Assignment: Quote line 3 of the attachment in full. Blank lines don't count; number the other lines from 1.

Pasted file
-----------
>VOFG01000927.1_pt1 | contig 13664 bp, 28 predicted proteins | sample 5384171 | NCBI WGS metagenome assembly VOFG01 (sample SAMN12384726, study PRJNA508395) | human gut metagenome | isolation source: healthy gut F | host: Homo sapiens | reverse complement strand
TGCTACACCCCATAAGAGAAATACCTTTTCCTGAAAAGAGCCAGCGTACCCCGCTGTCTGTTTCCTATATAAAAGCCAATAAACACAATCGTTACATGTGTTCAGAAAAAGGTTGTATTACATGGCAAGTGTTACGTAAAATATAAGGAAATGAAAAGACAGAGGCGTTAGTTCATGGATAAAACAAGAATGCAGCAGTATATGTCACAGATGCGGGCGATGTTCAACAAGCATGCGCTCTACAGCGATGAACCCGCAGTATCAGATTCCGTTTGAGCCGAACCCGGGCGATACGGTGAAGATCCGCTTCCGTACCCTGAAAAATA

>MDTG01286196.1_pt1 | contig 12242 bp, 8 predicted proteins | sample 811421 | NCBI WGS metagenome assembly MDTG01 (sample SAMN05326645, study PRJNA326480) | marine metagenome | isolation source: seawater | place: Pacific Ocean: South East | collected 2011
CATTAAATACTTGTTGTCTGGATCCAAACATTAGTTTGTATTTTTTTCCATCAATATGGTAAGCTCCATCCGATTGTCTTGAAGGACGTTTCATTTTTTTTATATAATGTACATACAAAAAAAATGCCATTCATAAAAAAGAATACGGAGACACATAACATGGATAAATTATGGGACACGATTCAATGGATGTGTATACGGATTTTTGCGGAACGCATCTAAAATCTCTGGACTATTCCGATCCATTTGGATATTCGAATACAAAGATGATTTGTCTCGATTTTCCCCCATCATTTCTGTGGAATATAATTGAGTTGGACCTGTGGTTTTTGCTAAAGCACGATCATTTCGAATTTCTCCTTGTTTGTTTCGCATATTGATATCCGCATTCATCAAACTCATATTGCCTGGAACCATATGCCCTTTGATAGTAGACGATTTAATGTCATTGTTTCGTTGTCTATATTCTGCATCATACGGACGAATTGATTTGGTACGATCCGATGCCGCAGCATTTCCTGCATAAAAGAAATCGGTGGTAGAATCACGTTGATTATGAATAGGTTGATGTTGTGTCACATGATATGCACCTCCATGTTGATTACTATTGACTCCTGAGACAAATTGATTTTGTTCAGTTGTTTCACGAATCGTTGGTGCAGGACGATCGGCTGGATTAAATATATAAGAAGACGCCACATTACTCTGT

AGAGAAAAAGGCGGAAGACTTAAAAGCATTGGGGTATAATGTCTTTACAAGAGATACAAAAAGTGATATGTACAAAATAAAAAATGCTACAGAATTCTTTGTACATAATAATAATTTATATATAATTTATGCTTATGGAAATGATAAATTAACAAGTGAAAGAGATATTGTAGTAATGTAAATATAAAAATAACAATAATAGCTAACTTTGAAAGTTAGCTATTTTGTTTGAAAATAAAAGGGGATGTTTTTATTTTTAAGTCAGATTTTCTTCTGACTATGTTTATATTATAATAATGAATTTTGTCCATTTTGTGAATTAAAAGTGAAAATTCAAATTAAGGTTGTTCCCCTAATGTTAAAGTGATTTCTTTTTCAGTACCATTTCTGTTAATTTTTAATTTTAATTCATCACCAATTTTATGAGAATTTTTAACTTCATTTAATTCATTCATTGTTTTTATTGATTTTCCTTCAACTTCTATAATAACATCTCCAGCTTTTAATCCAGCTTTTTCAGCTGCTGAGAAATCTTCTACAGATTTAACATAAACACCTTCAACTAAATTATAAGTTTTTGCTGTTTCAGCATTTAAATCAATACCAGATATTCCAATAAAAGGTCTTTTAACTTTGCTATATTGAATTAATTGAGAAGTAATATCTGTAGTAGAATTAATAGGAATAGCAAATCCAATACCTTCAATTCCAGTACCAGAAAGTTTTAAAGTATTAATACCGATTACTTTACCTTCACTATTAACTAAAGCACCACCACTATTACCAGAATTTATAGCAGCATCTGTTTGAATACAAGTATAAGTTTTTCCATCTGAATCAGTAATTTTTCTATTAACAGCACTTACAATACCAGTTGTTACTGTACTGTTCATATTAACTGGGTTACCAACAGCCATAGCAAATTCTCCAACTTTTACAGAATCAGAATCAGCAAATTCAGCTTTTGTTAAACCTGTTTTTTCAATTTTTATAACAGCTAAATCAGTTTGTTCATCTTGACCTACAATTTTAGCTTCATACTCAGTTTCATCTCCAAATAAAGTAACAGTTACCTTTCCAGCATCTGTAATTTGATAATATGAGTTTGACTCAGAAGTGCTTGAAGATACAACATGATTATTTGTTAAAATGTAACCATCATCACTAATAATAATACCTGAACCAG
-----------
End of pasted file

>MDTG01286196.1_pt1 | contig 12242 bp, 8 predicted proteins | sample 811421 | NCBI WGS metagenome assembly MDTG01 (sample SAMN05326645, study PRJNA326480) | marine metagenome | isolation source: seawater | place: Pacific Ocean: South East | collected 2011